10. Doesn't it take TEN times the wattage to add 3dB? I always get confused in this stuff.
     
  11. Not quite. Here's the scoop:

    2x wattage = 3dB: noticeable difference in volume.
    10x wattage = 10dB: apparent doubling of volume.
     
  12. Thanks! Impedence and such often leads me down the garden path... :D
     
  13. Nope, sorry. Take a look at a large signal plot and you will see steadily increasing excursion as the frequency goes lower.

    The curve is very similar to a photographic response curve. The shoulder/heel accelerate very slowly where the midline accelerates in a linear fashion. The response rolls off steadily below Fc at a 12 dB rate, and this is where the excursion acceleration begins to slow. If you add EQ, it accelerates very quickly. Sealed boxes require drivers with large Xmax to perform well in the low ranges.

    http://www.ofgb.org/reference/Music/Carvin/PS10 Sealed Excursion at 75 Watts.bmp

    This plot shows the large signal cone excursion for the Carvin PS10 driver used in the RL210 cabinets. 75 watts input is used, which is conservative, but still too much power for this driver.

    The horizontal red line is the Xmax limit for this driver.

    http://www.ofgb.org/reference/Music/Carvin/PS10 Vented Excursion at 75 Watts.bmp

    This plot is the PS10 driver at 75 watts in the RL210 cabinet and tuning. Note the sealed environment is actually harsher on the driver than the ported one. The sealed environment exceeds Xmax from 80 Hz and downward. The vented enclosure exceeds Xmax below 40 Hz.
     
  14. geshel

    geshel

    Oct 2, 2001
    Seattle
    Maybe you didn't understand what I was saying. The cone excursion in a vented box, below the tuning frequency, greatly exceeds that of the sealed box at the same frequency. In the pictures you gave, the tuning frequency of the vented box is 45Hz. Below that frequency, there is a rapid rise in the excursion, reaching a maximum which is double that in the sealed box.

    For that driver, in those boxes, at that power, if all you require is 45Hz and above, yes the vented box has lower cone excursion and hence higher power handling. Depending on all of these factors, the "best" design from an excursion standpoint may be either sealed or vented. Not to mention, the same driver might only work well in one type or the other, so it's hard to compare.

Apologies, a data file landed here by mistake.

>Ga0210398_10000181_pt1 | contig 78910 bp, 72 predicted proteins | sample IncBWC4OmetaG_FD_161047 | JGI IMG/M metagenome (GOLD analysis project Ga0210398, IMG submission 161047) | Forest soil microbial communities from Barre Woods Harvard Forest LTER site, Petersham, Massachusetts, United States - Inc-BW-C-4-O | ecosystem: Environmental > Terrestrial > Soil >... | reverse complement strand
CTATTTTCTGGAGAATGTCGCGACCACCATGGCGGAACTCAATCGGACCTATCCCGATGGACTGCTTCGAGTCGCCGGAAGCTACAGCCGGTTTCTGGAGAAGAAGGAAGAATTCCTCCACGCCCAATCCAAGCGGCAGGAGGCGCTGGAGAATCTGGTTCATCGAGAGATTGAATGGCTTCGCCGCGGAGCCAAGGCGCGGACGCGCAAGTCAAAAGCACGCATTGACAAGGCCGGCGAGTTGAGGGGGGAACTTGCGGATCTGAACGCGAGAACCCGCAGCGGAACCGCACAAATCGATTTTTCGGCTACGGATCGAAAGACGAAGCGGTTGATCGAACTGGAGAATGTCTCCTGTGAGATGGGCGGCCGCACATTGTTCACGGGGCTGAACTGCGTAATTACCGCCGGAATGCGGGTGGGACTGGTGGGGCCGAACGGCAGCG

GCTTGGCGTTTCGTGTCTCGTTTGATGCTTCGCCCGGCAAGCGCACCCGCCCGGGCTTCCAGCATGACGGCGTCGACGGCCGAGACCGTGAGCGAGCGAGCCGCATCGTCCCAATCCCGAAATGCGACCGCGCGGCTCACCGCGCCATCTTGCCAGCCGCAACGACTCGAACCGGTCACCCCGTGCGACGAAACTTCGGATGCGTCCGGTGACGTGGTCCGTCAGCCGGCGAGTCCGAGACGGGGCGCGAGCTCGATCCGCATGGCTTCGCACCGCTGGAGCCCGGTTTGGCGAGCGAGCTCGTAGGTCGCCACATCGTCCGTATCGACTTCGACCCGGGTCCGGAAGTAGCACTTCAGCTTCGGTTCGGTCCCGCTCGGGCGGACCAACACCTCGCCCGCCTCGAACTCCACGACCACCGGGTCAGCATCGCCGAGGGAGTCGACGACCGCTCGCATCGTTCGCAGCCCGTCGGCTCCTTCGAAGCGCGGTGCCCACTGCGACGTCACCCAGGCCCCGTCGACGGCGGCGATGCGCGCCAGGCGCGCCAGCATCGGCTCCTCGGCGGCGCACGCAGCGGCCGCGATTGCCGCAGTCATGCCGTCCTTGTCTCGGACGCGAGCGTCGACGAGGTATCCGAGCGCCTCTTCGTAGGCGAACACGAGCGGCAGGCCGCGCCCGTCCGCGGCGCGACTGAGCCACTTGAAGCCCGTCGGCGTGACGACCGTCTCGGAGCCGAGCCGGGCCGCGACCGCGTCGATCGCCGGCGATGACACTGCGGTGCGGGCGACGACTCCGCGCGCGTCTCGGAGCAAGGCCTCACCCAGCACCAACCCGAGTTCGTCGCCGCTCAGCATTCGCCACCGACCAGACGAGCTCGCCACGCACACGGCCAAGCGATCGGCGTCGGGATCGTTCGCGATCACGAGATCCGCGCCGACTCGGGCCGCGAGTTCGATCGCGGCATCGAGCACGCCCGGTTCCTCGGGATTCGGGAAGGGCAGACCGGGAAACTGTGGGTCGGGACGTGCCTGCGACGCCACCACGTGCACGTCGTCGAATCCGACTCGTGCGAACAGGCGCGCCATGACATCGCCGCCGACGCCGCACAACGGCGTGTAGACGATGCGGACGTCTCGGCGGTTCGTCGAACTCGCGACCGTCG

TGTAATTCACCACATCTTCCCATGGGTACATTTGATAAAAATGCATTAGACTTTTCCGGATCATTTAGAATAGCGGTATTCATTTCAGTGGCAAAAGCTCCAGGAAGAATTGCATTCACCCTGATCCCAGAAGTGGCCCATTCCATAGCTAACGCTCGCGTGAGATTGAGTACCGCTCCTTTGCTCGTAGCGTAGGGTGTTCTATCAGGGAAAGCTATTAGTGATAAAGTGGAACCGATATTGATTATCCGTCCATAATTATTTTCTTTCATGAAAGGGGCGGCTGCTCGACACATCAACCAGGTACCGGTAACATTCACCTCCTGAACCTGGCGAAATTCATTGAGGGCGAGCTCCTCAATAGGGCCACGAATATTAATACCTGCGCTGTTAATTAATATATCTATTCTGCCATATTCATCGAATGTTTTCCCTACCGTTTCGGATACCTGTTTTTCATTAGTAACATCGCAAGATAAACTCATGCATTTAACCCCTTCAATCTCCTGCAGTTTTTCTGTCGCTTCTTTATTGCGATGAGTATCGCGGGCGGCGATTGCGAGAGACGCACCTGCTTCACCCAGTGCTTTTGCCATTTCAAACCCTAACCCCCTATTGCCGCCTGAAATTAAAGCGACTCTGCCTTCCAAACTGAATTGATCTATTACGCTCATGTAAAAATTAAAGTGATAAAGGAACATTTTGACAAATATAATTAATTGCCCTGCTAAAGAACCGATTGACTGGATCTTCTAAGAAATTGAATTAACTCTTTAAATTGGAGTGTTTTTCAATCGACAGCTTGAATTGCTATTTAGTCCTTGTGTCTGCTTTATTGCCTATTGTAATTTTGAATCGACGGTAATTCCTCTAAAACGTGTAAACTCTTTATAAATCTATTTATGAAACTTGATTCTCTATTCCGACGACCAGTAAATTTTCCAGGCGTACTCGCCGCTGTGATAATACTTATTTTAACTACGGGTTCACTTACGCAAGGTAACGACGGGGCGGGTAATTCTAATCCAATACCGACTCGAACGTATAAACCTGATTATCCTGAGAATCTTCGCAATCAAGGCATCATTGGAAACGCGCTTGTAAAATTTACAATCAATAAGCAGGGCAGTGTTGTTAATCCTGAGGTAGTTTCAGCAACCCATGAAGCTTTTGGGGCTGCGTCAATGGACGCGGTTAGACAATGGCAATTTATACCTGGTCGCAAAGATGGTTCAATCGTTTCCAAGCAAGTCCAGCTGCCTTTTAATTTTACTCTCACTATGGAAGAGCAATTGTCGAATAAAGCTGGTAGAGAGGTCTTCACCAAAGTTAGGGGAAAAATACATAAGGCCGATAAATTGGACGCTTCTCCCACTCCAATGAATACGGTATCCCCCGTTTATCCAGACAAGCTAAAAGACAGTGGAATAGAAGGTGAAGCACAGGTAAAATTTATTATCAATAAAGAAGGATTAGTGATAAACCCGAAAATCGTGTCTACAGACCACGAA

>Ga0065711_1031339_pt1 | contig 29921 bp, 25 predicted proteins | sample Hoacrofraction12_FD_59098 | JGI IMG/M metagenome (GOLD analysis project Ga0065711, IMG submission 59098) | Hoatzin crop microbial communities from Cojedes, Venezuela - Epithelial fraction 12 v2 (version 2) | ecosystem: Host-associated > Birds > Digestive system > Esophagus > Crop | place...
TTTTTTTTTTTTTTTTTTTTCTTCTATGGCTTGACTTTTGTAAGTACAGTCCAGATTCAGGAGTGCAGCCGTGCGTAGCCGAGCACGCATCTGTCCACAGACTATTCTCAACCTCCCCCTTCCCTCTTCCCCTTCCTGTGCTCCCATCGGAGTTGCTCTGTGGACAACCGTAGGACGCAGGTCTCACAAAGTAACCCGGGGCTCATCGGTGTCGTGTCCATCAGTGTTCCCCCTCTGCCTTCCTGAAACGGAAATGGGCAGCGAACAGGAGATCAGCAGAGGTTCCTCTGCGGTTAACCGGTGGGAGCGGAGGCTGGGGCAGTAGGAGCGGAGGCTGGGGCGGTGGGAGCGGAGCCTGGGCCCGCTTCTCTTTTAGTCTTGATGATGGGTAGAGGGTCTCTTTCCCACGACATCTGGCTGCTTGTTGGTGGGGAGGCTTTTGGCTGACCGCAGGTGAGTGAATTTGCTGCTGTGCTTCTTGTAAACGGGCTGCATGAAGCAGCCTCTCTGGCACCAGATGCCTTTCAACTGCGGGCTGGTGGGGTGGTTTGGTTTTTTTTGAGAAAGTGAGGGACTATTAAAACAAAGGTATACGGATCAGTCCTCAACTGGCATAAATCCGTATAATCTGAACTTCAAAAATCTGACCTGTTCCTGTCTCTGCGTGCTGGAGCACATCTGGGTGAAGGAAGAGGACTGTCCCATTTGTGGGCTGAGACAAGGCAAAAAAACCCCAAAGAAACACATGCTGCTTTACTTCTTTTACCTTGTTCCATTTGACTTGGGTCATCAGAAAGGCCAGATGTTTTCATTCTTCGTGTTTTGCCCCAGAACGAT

My point was that your statment, without mentioning frequency, was not accurate. (if it wasn't clear, I was quoting you in my post)
     
  15. geshel

    geshel

    Oct 2, 2001
    Seattle
    P.S. check my profile - for a while this year you were exactly twice my age! :)

    [edit] OK, duh, on 11/4 of 2000 you were "exactly" twice my age.
     
  16. geshel

    geshel

    Oct 2, 2001
    Seattle
    Actually, I may have misunderstood you: by "long before", did you mean with decreasing frequency, or increasing power? Sounded like the latter to me, but now I see otherwise.
     
  17. A picture is always worth a thousand words.

    The vented plot shows why the damage potential is so high below the tuning frequency. I was taken to task here recently for discouraging operating a cab below the tuning frequency with any power applied. Despite the arguments given in this forum about tone, sounds good to me, etc, etc, the excursion facts stand.

    http://www.ofgb.org/reference/Music/Carvin/PS10 Vented Excursion at 75 Watts.bmp

    The PS10 example here clearly demonstrates how notes lower than low E at 75 watts will drive the PS10 beyond its rated Xmax. Due to the vented design, the lower the note, the faster the over excursion accelerates.

    http://www.ofgb.org/reference/Music/Carvin/PS10 Vented Excursion at 14 Watts.bmp

    This plot shows how the PS10 in the RL210 cabinet can be driven into over excursion at low B with as little as 14 watts input power.

    It comes down to the PS10 is just a cheap driver and just isn't designed for any more than 75 watts, and for notes lower than a 4 string.
     
  18. geshel

    geshel

    Oct 2, 2001
    Seattle
    . . . .so I think we're in agreement?
     
  19. MikeyD

    MikeyD

    Sep 9, 2000
    I note that when driving one channel of a Carvin R600 head into a 4-ohm cabinet, 75 watts is only about 5.2 dB below the max. output of 250 watts. The other thing is (reference Joris's thread on spectral content of bass guitar signals), I would assume that the 75 watts is strictly power at the fundamental frequency: that's a fair amount of power at one frequency. It would be interesting to see what the actual power is of the fundamental vs. harmonics when the amp is driven to its 250 watts (steady) maximum with a typical bass guitar note. I wonder how many of those watts are actually going to the fundamental itself.
    - Mike
     
  20. geshel

    geshel

    Oct 2, 2001
    Seattle
    I should be able to figure that out ... getting rusty :)

    But my guess is definitely less than half. In fact there's probably more power in each of the 2nd and 3rd harmonics than there is in the fundamental. The number might even be as low as 10%.